This has undoubtedly helped inform me to think differently when working with individuals and couples. It reminds me to stop assuming anything and allows me to create more space with clients to encourage them to say what’s in their hearts or the unsayable. It has also taught me to know when it’s better to steer away from and when to gently push forward more difficult conversations. Most importantly, it’s taught me to honour one’s own process and never to judge or think there is a right or wrong way to get through grief.

Useful things to say/do after someone has died:

  • Be physically present, unless you are specifically told: “I don’t want you here”. 
  • Be attuned, be there to take care of the tedious things like cooking, cleaning, helping in what’s needed. 
  • Don’t ask for instructions (that takes energy); see what is needed and do it.
  • If you’re unable (for any reason) not to be supportive or present, address it with the person.  It’s never too late to talk about it and to heal painful and complicated feelings between friends or relatives.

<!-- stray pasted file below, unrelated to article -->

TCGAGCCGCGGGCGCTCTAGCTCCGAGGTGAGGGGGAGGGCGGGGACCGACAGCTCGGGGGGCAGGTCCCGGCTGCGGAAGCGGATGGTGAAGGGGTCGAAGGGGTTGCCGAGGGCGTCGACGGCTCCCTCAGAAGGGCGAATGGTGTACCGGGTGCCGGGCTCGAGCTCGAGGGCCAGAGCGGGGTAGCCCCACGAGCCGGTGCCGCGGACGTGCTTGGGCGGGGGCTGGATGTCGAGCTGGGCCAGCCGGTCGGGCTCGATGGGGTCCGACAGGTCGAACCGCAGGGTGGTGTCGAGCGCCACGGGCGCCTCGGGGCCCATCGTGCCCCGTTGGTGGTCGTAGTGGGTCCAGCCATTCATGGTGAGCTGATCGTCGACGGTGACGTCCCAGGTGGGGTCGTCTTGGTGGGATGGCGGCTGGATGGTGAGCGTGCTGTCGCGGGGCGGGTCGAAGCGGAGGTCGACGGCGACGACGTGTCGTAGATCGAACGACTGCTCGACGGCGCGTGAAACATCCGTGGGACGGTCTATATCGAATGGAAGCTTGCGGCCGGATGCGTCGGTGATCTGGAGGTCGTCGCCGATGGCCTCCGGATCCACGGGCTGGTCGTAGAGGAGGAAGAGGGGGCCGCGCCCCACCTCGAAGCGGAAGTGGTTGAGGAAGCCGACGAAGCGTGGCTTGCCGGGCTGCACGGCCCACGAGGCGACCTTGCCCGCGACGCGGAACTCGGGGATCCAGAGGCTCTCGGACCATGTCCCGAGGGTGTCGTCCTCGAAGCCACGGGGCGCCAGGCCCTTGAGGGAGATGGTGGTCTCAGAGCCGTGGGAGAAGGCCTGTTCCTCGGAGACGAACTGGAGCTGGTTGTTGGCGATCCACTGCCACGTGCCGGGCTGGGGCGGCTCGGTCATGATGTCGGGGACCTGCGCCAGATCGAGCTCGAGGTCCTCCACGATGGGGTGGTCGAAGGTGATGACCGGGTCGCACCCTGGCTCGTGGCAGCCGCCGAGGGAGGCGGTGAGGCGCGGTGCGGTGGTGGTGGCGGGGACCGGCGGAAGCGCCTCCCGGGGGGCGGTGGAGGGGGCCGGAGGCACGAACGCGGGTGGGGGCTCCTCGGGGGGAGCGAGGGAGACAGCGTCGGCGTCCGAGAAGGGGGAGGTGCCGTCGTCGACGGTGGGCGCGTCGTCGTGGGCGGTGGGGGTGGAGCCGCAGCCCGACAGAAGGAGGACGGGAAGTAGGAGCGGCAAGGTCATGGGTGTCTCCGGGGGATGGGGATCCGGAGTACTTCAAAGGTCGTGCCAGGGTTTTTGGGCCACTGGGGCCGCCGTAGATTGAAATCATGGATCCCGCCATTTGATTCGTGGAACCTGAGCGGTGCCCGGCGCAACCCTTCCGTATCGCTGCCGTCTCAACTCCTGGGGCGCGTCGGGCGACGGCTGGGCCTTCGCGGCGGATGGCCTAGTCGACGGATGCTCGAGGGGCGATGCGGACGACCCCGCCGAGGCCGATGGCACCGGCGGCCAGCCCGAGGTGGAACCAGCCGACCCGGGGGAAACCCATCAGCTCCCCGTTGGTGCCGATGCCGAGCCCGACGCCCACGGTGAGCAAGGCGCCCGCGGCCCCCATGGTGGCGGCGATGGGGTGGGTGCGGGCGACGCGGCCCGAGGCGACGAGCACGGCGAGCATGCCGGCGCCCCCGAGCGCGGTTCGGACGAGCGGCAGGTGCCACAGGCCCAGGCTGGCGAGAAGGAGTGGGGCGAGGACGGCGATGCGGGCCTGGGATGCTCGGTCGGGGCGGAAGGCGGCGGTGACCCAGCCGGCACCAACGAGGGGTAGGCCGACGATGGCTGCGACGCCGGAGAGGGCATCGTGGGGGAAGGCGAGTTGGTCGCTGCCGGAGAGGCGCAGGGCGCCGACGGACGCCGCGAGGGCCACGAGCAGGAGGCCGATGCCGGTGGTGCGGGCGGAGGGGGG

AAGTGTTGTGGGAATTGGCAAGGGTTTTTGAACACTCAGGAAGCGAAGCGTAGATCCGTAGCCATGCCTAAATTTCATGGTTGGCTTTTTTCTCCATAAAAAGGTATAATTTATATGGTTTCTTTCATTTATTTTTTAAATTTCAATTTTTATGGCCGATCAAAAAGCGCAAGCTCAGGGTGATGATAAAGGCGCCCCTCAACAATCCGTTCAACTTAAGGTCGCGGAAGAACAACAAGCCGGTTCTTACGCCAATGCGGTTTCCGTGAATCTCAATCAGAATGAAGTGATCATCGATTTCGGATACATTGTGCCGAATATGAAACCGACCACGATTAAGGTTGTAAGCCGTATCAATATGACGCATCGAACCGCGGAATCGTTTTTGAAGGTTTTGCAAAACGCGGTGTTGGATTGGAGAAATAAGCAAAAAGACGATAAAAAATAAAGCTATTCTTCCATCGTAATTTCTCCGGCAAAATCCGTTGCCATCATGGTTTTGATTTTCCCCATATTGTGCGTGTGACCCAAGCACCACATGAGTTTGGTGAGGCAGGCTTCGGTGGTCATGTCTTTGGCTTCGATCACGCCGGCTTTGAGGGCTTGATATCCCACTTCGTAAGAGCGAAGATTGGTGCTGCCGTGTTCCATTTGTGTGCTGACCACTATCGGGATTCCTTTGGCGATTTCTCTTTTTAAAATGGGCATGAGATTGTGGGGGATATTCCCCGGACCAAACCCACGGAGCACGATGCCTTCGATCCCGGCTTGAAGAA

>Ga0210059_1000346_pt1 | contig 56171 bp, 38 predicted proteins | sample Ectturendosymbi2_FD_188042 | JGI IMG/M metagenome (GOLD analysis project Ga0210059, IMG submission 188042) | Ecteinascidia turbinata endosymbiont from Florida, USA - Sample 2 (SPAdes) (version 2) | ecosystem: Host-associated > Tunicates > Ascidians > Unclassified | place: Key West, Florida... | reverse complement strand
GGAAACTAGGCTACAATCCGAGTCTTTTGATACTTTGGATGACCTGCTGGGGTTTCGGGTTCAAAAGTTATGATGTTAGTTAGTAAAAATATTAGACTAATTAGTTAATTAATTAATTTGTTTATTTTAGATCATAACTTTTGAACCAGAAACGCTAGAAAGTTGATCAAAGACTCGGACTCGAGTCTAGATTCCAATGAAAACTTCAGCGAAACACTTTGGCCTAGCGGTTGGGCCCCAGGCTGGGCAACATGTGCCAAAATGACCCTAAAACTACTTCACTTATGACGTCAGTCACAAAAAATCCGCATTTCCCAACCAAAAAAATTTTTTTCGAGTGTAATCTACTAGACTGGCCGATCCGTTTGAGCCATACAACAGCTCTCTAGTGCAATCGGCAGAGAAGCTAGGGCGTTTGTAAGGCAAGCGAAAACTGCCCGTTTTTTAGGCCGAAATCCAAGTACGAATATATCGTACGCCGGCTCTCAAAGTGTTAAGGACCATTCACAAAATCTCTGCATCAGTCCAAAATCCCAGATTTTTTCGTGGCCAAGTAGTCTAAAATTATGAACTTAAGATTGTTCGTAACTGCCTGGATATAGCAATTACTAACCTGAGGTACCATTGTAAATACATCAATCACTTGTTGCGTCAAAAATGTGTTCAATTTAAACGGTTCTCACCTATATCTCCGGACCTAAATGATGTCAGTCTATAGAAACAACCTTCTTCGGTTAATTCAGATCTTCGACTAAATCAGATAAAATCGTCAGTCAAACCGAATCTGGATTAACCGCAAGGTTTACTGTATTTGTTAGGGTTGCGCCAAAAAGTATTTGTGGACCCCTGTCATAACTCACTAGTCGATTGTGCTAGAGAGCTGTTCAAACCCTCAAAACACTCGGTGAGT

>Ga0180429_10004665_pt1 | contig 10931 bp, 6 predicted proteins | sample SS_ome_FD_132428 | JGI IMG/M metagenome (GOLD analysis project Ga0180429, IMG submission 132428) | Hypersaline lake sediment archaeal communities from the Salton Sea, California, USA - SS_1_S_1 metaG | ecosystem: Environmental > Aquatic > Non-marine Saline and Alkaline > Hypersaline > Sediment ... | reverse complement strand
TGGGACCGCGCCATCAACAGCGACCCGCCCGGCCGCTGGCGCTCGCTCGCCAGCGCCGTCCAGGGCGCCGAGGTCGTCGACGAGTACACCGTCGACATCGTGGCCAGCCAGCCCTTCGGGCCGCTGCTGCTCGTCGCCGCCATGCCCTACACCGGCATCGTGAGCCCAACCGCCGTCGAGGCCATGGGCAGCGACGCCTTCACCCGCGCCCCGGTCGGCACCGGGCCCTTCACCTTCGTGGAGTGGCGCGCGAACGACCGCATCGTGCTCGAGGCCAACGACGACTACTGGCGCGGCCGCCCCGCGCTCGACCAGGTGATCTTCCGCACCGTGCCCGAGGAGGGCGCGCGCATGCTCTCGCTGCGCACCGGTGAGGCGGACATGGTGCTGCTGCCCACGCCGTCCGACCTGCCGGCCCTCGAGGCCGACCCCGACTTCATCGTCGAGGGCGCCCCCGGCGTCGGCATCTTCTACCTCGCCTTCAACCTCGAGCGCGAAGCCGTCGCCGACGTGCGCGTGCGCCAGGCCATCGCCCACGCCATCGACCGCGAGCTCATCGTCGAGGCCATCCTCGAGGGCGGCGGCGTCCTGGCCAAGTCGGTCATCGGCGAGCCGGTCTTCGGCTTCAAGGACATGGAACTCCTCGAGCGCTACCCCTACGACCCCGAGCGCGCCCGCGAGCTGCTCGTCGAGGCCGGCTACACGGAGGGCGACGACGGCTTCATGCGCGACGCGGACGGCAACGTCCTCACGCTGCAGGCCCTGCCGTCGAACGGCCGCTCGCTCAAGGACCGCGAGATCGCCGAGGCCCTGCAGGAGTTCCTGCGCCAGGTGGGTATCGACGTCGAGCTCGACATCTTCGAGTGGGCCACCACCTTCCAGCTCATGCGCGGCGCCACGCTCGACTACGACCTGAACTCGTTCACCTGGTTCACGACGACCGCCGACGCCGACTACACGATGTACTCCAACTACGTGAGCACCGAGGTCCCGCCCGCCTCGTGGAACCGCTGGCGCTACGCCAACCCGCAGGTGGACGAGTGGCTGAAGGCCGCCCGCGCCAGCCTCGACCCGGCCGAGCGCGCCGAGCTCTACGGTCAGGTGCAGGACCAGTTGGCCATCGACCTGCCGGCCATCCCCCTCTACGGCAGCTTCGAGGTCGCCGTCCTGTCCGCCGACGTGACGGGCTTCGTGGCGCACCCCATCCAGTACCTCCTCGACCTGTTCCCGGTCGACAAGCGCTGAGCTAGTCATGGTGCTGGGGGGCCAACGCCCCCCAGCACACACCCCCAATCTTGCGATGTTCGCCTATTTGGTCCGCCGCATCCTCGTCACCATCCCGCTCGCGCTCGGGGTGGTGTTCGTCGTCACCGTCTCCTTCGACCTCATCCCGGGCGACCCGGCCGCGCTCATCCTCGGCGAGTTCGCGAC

• Talk about the person who has died. Tell amusing or meaning stories that you remember. Also, don’t compare your own experience with death but do say what was helpful to you at that time. 

As time passes, help bring them slowly back into life. Invite them out and understand if they need to cancel but always continue to ask. Do not expect them to be ok until they are ready to be ok. No judgement, just acceptance to, however that person needs to be.

Shirlee Kay

We’ve got to go through it….

There’s a wonderful children’s picture book by Michael Rosen, ‘We’re Going On A Bear Hunt’, that I think has a message for us all.

We wake every morning preparing to face the stresses of the day. We take a real or metaphorical deep breath, look for the positives, remember our skills and abilities, and search for resilience. We can even understand life as an adventure.

‘We’re going on a bear hunt. We’re going to catch a big one. What a beautiful day! We’re not scared.’
We can all feel the thrill and excitement of risk. There can be an adrenaline rush that comes with sport or travel. Stepping outside our comfort zone can be exhilarating.